My top 5 coffee houses experiences around the world

I was naive. I did not belong to the world of coffee houses endless crawling.

Everything started in Germany in 2003 when I went to a very known coffee house in Tübingen, Café Atrium. It was a warm summer afternoon, but I and my two friends wanted to take me to this place and I fully enjoyed the great cappuccino they had. Life changing!

From that day on, I developed a real relationship with coffee. For good.

I did my B.A. in South Brazil, where people are simply addicted to it. The world largest coffee beans producer, unfortunately, has not my gold medal for coffee beans taste. But has one of my favorite coffee places in the world!

To all coffee specialists, please notice that I did not picture here an experience of cupping nor analyzing coffee beans genetics nor taste receptors. That is a very important role but restricted to coffee specialists. Here I mean a “great joyful moment while having a coffee drink” as a life experience, following my own cognitive psychology and momentum feelings. I really like the places I listed below, where I have been at least in twice different opportunities, alone or with friends.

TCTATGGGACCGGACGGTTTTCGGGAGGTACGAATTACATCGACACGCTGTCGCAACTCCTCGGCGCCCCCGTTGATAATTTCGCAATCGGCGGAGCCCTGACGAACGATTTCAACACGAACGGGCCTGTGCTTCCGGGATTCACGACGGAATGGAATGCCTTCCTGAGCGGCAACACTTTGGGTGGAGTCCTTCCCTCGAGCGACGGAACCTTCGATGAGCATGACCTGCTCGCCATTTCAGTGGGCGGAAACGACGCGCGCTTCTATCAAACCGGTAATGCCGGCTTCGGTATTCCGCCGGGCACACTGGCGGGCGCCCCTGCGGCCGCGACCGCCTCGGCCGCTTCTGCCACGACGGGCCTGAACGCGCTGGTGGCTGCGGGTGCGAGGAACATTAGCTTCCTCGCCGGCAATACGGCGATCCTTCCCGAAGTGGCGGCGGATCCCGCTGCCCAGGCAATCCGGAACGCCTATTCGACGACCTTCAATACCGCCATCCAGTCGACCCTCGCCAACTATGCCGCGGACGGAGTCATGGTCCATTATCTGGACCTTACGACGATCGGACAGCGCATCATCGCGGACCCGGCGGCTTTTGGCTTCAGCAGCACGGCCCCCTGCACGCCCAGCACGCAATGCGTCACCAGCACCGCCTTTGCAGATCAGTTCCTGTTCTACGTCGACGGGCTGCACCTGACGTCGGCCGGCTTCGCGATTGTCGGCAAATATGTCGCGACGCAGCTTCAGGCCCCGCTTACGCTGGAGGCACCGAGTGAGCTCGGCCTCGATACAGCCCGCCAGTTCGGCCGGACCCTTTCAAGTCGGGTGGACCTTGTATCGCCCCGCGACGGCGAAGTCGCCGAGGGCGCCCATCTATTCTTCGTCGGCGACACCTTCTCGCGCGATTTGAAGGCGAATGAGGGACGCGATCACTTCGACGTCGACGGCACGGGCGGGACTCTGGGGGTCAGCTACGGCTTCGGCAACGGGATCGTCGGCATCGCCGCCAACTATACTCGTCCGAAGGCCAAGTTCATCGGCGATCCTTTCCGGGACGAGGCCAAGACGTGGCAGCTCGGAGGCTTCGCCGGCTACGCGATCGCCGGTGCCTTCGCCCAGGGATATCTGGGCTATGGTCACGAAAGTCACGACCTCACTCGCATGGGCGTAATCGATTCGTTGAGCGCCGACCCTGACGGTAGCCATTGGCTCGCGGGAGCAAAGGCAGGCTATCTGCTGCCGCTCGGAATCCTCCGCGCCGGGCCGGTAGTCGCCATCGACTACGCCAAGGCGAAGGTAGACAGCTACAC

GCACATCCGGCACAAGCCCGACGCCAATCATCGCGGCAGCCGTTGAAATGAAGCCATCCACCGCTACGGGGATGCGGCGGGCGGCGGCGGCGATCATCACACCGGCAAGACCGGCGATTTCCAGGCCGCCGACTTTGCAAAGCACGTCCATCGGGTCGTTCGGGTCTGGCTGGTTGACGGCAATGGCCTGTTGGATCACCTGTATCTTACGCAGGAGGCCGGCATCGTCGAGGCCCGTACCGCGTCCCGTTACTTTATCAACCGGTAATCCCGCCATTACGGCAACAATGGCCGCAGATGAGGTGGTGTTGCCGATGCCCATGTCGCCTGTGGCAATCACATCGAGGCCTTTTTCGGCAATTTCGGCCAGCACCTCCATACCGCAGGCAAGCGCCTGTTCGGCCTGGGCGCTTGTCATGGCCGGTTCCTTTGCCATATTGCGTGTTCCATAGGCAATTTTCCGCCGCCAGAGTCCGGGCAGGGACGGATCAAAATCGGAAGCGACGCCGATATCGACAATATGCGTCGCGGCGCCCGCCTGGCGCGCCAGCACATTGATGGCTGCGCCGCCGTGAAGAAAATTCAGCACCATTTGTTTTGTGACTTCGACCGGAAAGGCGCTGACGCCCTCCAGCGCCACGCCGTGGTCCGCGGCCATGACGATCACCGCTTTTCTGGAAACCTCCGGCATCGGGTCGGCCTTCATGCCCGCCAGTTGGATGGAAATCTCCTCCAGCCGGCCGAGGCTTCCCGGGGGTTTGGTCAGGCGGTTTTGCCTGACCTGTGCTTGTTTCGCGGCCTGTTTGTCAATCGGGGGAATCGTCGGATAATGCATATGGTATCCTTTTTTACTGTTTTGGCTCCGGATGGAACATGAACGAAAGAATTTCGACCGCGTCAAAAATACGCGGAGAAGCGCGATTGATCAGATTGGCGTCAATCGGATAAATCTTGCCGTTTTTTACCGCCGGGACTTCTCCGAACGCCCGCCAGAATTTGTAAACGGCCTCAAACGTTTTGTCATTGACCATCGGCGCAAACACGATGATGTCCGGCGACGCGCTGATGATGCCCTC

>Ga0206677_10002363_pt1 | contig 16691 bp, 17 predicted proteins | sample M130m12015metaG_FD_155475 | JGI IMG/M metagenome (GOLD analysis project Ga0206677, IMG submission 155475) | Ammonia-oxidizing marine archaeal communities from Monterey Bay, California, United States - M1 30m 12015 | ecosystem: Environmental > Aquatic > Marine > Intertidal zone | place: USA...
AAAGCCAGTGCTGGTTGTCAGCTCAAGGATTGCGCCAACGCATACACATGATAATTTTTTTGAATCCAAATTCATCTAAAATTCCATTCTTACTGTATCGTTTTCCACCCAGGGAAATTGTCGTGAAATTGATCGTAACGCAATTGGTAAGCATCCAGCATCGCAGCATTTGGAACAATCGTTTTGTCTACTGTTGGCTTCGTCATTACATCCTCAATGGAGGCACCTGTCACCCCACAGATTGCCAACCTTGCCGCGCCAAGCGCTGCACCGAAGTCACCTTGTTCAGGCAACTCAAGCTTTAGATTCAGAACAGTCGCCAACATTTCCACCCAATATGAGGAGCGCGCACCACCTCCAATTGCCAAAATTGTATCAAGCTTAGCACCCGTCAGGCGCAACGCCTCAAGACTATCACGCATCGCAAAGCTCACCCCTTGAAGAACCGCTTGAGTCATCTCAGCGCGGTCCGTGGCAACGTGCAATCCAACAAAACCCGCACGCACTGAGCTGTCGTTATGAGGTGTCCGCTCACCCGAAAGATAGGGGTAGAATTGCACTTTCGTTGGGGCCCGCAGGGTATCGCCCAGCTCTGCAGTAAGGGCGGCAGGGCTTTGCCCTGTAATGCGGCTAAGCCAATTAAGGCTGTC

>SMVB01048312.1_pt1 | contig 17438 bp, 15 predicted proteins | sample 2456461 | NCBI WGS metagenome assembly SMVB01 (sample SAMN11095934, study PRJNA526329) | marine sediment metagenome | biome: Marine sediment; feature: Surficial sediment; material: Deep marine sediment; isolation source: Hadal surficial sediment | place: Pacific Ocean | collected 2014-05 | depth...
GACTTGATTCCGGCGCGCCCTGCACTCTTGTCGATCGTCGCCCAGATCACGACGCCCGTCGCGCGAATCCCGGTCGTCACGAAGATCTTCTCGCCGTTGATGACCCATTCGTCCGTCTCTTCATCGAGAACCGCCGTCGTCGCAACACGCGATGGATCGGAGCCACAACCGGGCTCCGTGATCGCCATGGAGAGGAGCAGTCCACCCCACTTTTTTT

To me, they mean a real example of comfort food. Understand how I structured this piece of happiness I want to share with you:

Environment: Am I empathic to the business proposal? Does the coffee house levels up my inspiration? How careful is the decoration?;

People: How good is the attendance? How do locals interact and talk with visitors? Do I belong to the client profile?;

Quality and variety of coffee drinks: Do they serve Arabica beans only? How are they involved in the roasting and production processes? Is there a big variety of drinks?

1- Conditorei Café Schober-Péclard, Zurich